Carrie Heer, NP, obtained her Bachelor of Science in Nursing from University of Windsor & Master of Nursing & Advanced Graduate Diploma: Advanced Nursing Practice from Athabasca University. Carrie is an experienced primary care NP with over 15 years’ experience and currently holds the position of Nurse Practitioner Coordinator/Clinical Lead, Waterloo Wellington Nurse Led Outreach Team, hosted through St. Joseph’s Health Centre Guelph for over 5 years. She leads a team of three NLOT nurse consultants and also provides direct clinical support including acute and episodic care to residents at two long-term care (LTC) homes, working collaboratively with physicians and building nursing capacity to reduce avoidable emergency department (ED) transfers and hospital admissions.
Carrie has also led multiple strategies to support staff and residents in LTC, implementing best practices, optimizing ED avoidance strategies, implementing initiatives to support residents in the LTC setting including and establishing links between fragmented systems of care. Carrie leads a number of committees and has presented at numerous conferences to share NLOT accomplishments in order to benefit stakeholders across the province.
Virtual care in Ontario long-term care and retirement homes: An innovative response to COVID-19
Carrie Heer, St. Joseph’s Health Centre, Canada
Sara Clemens, BioAcuity Consulting Incorporated, Canada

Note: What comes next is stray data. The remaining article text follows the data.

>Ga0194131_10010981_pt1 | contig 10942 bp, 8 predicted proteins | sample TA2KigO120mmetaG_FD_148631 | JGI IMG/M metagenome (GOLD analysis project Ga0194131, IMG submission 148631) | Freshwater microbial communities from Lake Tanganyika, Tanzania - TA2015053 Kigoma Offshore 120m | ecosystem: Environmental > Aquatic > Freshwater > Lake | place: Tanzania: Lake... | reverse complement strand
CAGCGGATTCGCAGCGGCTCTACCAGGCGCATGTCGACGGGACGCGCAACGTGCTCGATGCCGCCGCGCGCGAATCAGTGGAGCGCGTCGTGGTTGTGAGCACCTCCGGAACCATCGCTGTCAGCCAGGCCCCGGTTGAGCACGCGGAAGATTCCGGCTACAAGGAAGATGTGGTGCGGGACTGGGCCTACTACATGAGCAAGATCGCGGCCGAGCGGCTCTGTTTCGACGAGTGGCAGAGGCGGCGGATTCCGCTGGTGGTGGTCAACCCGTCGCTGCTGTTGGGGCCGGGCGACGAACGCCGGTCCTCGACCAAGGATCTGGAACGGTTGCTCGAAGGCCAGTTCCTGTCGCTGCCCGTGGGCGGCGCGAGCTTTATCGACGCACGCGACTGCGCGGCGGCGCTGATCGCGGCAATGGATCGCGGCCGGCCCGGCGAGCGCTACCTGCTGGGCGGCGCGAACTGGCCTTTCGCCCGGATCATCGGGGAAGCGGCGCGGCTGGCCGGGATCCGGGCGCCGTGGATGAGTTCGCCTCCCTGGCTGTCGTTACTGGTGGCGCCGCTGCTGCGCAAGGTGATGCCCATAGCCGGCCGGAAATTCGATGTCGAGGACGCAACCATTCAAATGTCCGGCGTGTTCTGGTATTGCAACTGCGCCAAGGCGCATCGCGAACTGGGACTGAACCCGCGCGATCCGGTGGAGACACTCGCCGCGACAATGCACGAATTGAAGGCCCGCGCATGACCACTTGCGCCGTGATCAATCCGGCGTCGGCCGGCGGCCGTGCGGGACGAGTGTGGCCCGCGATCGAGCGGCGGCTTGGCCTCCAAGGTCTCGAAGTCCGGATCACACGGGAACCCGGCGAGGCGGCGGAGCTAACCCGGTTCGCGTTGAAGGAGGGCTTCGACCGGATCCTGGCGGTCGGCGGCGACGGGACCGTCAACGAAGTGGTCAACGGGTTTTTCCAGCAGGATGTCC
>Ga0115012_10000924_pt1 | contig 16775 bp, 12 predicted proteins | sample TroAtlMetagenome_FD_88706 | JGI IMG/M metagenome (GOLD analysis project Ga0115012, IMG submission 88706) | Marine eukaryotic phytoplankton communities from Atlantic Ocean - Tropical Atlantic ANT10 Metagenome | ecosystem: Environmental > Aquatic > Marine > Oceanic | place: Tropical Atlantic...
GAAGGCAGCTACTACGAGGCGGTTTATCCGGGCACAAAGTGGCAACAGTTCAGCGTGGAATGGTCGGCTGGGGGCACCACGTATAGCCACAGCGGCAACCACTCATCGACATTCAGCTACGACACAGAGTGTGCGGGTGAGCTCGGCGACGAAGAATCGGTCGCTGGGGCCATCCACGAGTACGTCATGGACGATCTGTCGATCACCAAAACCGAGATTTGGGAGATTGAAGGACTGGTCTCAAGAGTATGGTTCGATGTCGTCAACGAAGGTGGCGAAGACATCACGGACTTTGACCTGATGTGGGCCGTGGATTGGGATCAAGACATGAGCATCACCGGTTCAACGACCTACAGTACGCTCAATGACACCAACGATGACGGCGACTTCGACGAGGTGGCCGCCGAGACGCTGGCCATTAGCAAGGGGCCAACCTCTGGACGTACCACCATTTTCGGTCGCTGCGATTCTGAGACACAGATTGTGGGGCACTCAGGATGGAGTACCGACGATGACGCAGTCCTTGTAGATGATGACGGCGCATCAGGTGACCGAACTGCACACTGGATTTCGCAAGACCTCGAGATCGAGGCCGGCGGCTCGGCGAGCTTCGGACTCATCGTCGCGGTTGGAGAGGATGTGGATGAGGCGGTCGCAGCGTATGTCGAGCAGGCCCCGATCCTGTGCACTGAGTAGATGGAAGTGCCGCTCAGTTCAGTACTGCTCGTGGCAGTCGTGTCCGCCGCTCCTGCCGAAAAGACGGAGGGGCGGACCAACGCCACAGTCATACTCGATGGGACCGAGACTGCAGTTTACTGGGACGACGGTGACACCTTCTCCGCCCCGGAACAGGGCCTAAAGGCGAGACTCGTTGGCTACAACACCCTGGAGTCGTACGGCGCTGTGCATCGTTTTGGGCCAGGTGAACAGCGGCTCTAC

Audrey Devitt, St. Joseph’s Health Centre, Canada
To improve resident’s access to care and quality of care during COVID-19 in long-term care (LTC) and retirement homes using virtual care.
The Model for Improvement (Plan-Do-Study-Act [PDSA]) guided the implementation and evaluation of virtual care each home. Participating homes received a free computer tablet, platform training, biweekly webinars, online toolkit resources and weekly support from a designated nurse consultant and/or nurse practitioner.
Setting and Participants
A representative sample of 10 LTC and 10 retirement homes were recruited from one regional health authority for a 3-month PDSA. Selection criteria included having a working Wi-Fi connection as well as support from their medical director or attending physicians and executive leadership. All agreed to restrict use of virtual care to the two platforms selected.
A pre-post test survey was conducted to determine if homes had appropriate hardware, reliable Wi-Fi and provided virtual care in their home. Project manager met weekly with each of the nurse consultants to ensure the study plan was being followed, conducted midpoint interviews with home leadership and conducted multiple focus groups and interviews with residents, family members, staff and medical doctor (MD)/NPs. Nurse consultants conducted readiness assessments and compared their results to use-data to determine the relationship between readiness and use of virtual care, and to address any gaps in readiness identified.
Homes with the highest readiness scores had the highest use of virtual care and homes with the highest use of virtual care had lower emergency department transfers and hospitalizations than homes with lower use of virtual care. Physician engagement, home-level factors and models for sustaining virtual care in the home impacted use of virtual care the most. Overall, long-term care homes were much more “ready” than retirement homes to use virtual care.
Conclusions and Implications
Homes should be encouraged to adapt virtual care when readiness factors are high in order to maximize related benefits to residents, staff and the community.